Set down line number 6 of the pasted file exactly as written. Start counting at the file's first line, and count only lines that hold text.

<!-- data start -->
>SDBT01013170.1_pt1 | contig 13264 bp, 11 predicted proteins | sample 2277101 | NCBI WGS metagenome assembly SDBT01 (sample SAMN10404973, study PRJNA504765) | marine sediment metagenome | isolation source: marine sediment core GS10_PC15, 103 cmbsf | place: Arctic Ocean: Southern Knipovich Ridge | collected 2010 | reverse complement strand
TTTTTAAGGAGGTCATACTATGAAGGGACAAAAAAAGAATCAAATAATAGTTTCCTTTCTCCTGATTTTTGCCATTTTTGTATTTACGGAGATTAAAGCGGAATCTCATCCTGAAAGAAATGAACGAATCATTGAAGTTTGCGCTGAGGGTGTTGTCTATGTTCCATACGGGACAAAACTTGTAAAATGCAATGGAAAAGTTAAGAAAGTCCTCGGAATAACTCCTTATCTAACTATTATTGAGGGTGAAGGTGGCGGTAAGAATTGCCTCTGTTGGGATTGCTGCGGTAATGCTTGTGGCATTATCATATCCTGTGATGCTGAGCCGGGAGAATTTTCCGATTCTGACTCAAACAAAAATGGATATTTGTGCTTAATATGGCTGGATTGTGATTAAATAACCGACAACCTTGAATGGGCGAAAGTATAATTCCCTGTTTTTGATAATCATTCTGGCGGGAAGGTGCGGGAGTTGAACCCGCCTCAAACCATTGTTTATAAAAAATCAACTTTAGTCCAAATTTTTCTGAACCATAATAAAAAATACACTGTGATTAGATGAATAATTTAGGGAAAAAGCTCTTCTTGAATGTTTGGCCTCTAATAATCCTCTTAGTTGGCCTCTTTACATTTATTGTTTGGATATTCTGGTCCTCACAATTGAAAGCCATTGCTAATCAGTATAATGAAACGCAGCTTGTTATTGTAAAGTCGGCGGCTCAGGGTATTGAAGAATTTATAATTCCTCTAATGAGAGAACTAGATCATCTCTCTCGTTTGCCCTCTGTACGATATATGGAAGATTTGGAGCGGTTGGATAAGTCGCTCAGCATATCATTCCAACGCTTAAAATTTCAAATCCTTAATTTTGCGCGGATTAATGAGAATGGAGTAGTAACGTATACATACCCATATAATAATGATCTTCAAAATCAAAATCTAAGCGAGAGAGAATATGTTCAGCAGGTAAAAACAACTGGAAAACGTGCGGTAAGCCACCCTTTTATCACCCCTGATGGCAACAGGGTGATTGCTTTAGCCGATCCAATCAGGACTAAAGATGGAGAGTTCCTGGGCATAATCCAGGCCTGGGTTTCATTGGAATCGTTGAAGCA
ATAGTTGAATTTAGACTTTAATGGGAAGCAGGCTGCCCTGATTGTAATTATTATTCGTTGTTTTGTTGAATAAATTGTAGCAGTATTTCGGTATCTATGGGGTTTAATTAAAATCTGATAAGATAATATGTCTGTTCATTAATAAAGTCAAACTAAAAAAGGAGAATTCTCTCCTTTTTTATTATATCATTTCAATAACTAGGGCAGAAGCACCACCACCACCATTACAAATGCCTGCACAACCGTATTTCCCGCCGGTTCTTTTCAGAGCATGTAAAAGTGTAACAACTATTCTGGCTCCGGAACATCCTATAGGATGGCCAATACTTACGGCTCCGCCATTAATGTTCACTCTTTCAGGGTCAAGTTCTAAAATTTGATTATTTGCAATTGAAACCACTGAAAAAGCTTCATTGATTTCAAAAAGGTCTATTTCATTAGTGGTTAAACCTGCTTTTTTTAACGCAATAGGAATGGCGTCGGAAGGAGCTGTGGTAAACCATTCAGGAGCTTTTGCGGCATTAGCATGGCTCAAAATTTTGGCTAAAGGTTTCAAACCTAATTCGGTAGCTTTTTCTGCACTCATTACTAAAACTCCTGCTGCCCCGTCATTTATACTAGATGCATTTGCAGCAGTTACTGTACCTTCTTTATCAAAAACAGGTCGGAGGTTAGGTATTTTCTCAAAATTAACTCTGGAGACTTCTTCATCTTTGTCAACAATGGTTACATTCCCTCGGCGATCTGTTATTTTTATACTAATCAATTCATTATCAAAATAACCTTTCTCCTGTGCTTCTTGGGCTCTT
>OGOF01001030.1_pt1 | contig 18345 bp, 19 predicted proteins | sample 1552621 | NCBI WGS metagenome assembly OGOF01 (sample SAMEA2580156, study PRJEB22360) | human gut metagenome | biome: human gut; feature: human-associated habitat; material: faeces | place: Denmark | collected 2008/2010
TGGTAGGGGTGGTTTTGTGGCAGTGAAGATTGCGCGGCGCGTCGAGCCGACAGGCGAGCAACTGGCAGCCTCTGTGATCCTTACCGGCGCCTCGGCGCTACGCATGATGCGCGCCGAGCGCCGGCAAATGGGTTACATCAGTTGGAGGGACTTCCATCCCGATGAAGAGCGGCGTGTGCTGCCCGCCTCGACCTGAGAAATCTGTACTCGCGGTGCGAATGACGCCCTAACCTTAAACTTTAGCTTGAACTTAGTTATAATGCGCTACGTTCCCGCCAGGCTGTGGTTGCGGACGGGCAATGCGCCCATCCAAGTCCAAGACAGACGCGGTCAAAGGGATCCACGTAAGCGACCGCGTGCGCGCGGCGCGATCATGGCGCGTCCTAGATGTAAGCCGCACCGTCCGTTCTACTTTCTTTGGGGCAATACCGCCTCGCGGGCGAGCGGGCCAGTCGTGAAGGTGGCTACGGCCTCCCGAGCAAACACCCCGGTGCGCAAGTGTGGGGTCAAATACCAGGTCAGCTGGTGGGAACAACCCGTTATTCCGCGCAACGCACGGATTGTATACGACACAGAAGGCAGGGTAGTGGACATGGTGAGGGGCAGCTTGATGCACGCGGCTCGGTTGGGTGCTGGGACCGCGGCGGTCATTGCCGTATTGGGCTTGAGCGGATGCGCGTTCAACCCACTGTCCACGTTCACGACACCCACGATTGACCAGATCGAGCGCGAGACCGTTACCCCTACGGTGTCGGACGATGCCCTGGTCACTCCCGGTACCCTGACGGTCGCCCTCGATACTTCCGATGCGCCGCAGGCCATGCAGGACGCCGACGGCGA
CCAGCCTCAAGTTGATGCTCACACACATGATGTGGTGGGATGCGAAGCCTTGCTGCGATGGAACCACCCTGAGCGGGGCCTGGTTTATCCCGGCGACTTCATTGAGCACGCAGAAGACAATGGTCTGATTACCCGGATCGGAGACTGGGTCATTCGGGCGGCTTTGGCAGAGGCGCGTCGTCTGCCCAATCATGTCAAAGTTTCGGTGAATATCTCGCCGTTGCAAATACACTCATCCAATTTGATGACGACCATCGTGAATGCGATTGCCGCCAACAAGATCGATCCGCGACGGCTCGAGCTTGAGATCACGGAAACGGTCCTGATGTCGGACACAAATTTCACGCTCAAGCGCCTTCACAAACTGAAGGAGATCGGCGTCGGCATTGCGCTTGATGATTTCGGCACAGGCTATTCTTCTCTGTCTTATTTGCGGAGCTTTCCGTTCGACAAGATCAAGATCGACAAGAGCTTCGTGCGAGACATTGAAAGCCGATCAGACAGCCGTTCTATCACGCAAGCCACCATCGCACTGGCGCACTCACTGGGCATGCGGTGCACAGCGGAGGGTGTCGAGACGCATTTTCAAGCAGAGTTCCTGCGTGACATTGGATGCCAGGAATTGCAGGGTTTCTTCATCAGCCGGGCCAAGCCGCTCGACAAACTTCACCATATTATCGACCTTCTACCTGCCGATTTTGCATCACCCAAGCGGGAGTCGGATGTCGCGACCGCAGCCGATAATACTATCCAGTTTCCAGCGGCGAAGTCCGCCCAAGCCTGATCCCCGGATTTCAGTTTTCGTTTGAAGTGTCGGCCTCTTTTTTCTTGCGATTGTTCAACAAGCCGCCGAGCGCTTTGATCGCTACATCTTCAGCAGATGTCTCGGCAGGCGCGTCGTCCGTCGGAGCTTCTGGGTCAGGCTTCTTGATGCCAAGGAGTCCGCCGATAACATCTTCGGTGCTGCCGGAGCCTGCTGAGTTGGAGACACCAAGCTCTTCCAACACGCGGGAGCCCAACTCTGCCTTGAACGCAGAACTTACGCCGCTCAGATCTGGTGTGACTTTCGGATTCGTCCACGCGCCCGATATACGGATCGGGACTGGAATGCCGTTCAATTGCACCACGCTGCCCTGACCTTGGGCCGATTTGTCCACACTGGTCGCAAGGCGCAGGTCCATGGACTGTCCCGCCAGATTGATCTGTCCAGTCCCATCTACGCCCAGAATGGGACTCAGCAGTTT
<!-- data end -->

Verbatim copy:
CCAGCCTCAAGTTGATGCTCACACACATGATGTGGTGGGATGCGAAGCCTTGCTGCGATGGAACCACCCTGAGCGGGGCCTGGTTTATCCCGGCGACTTCATTGAGCACGCAGAAGACAATGGTCTGATTACCCGGATCGGAGACTGGGTCATTCGGGCGGCTTTGGCAGAGGCGCGTCGTCTGCCCAATCATGTCAAAGTTTCGGTGAATATCTCGCCGTTGCAAATACACTCATCCAATTTGATGACGACCATCGTGAATGCGATTGCCGCCAACAAGATCGATCCGCGACGGCTCGAGCTTGAGATCACGGAAACGGTCCTGATGTCGGACACAAATTTCACGCTCAAGCGCCTTCACAAACTGAAGGAGATCGGCGTCGGCATTGCGCTTGATGATTTCGGCACAGGCTATTCTTCTCTGTCTTATTTGCGGAGCTTTCCGTTCGACAAGATCAAGATCGACAAGAGCTTCGTGCGAGACATTGAAAGCCGATCAGACAGCCGTTCTATCACGCAAGCCACCATCGCACTGGCGCACTCACTGGGCATGCGGTGCACAGCGGAGGGTGTCGAGACGCATTTTCAAGCAGAGTTCCTGCGTGACATTGGATGCCAGGAATTGCAGGGTTTCTTCATCAGCCGGGCCAAGCCGCTCGACAAACTTCACCATATTATCGACCTTCTACCTGCCGATTTTGCATCACCCAAGCGGGAGTCGGATGTCGCGACCGCAGCCGATAATACTATCCAGTTTCCAGCGGCGAAGTCCGCCCAAGCCTGATCCCCGGATTTCAGTTTTCGTTTGAAGTGTCGGCCTCTTTTTTCTTGCGATTGTTCAACAAGCCGCCGAGCGCTTTGATCGCTACATCTTCAGCAGATGTCTCGGCAGGCGCGTCGTCCGTCGGAGCTTCTGGGTCAGGCTTCTTGATGCCAAGGAGTCCGCCGATAACATCTTCGGTGCTGCCGGAGCCTGCTGAGTTGGAGACACCAAGCTCTTCCAACACGCGGGAGCCCAACTCTGCCTTGAACGCAGAACTTACGCCGCTCAGATCTGGTGTGACTTTCGGATTCGTCCACGCGCCCGATATACGGATCGGGACTGGAATGCCGTTCAATTGCACCACGCTGCCCTGACCTTGGGCCGATTTGTCCACACTGGTCGCAAGGCGCAGGTCCATGGACTGTCCCGCCAGATTGATCTGTCCAGTCCCATCTACGCCCAGAATGGGACTCAGCAGTTT